Graham Skinner was a nimble 17 year old when he won the Christchurch to Timaru cycling race in 1973.
He did it in a time of four hours, 54 minutes and 33 seconds.
At the time he was a pupil at Ashburton College and a member of the Tinwald Cycling Club.
It was the culmination of many hours of training, and just the second time he had competed.
‘‘The first year I finished finish fifth I think, I was in the winning bunch,’’ he said.
Graham, now living in Melbourne, Australia, was in Ashburton over Christmas to catch up with his mother, Eileen, and timed his visit to attend the Tinwald Cycling Club’s centennial celebrations last weekend.
He was also at the club’s 50th in 1973.
He remembers at the time he was very fit as the club had an extensive summer and winter cycling programme.
‘‘We used to bike to Methven and back probably three times a week,’’ he said, of winter training.
‘‘And then on a Sunday we’d go up to Methven and then through Mount Somers, Mayfield and back round or go up through the gorge and back. ‘‘Sundays were usually a 70 to 100 mile (112km to 160km) ride.’’
There was not much traffic around then, he said. In summer it was a different level of training with plenty of racing. ‘‘In summer the training ride was down to Wakanui Beach and back … probably a 30km round trip.’’
‘‘We used to race in Christchurch Mondays, they used to have a 10 mile road race. Tuesdays we used to race in Timaru, they’d have track racing.
‘‘Thursday nights they’d have the 10 mile road race where the boys and everybody used to race together.
‘‘It was used to teach the boys how to ride in a bunch, and then we’d race in Christchurch at Denton Park on Saturday and Tinwald on a Sunday.
‘‘You could race five days a week if you wanted,’’ he said.
Graham, 66, started cycling when he was around 12 years old, and has made lifelong friends through it.
He remembers riding at the Tinwald Cycling Club alongside the likes of Mike Ward, Neil Wylie, Steve Roulston, Nigel Campey and Paul Wylie.
‘‘When I was at school one of my best mates was Mike Ward and he was cycling, so I got interested.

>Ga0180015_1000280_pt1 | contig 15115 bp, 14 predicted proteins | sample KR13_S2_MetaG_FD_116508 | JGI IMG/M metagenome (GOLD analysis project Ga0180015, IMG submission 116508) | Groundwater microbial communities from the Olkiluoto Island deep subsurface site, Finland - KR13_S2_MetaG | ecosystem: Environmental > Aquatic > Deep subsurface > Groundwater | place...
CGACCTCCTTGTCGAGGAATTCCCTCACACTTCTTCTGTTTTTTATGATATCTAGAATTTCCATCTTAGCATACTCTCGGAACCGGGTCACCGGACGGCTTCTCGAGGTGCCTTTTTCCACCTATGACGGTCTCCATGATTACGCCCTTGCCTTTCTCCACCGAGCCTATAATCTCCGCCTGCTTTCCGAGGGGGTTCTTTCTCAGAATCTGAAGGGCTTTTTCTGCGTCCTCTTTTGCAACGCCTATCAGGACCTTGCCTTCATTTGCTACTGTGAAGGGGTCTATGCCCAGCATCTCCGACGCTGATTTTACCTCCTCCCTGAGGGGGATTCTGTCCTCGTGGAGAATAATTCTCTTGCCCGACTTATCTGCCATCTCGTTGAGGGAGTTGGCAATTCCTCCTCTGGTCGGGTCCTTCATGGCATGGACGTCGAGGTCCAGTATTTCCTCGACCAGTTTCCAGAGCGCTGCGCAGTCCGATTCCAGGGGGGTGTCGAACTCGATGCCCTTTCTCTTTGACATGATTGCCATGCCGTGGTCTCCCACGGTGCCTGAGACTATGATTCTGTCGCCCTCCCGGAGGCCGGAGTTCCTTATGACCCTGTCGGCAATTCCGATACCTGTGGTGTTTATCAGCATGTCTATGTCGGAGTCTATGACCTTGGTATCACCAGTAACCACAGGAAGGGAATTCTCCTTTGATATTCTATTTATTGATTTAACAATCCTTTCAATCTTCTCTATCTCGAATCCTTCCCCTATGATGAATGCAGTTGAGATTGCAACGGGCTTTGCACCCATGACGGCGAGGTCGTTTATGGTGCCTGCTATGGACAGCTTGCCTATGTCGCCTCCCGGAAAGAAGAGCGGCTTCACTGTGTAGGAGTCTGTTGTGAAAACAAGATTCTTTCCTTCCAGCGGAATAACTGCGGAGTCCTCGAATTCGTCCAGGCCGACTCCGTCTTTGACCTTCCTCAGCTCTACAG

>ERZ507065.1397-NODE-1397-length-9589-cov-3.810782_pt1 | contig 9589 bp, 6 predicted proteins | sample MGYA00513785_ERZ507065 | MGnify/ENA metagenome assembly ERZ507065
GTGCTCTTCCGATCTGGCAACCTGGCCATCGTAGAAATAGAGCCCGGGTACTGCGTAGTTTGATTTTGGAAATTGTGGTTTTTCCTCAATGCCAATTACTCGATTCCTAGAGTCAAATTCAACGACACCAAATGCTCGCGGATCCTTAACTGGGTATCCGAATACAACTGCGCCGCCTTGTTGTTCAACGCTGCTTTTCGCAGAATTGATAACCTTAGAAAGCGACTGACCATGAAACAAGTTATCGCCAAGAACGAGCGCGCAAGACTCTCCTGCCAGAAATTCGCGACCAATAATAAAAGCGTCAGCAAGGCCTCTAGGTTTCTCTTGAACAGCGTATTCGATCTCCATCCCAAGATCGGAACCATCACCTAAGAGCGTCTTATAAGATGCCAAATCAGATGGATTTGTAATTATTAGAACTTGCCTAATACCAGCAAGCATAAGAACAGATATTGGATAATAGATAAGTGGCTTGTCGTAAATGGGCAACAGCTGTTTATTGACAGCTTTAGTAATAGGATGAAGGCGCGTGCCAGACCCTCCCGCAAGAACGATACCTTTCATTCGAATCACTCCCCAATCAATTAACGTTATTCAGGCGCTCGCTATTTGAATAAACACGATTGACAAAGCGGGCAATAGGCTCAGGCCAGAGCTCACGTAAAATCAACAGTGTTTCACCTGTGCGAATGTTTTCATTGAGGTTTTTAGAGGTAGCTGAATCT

‘‘Everybody biked everywhere in those days didn’t we,’’ he said.
Training was pretty informal with no actual coach, but there was plenty of after-school road riding.
‘‘You’d just go for a ride after school, down the beach, or you know, five, ten mile or whatever.’’
‘‘They used to race the track as well.’’
He used to ride on the Tinwald Cycling Club’s quarter mile – or 402-metre – grass velodrome track further along Maronan Road.
It was formed in the late-1950s and was initially just a dirt track.
Its faded remains are now part of the Ashburton Holiday Park and Lodge grounds and are largely unnoticed.
Graham, a member of the club 1968 to 1978, vaguely remembers the first bike his parents bought him.
‘‘Mum and Dad chipped in and bought it from Hopkins bike shop (formerly in Burnett Street).’’
It was the only shop around for a while and the bike was a fixed wheel which Graham used for road and track racing.
‘‘(Fixed wheel) means that you can’t stop pedalling.
‘‘The only way you can stop it is by pushing backwards,’’ he said.
It had no gears, no brakes – no extra weight – although a brake was added for road racing.
Graham, a horticulturist by trade; he did his apprenticeship at Allenton Nurseries, left Ashburton for Australia in 1978, alongside fellow club member Garry Hill.
He only rode for a couple of years while there, before family and work commitments took over.
He eventually took up golf – it was a social outlet with colleagues.
Graham visited family in Ashburton early last year after covid scuttled earlier travel plans and, through his former cycling mates, heard about the club’s 100th celebrations which included road racing.
‘‘Everybody keeps offering me a bike,’’ he said.
But he wasn’t tempted.
The event, last weekend, saw plenty of catchup time for the more than 120 people who registered, a race day at Wakanui, an evening meal at the Hotel Ashburton and breakfast at Alluvial at the Tinwald Tavern.
A wooden wheel bike, ridden by nonagenarian Arnold Price believed to be the oldest known living club member, was on show in the clubrooms over the weekend, along with others, and scores of photographs and newspaper clippings from events over the years.
A centennial book was also put together on its history.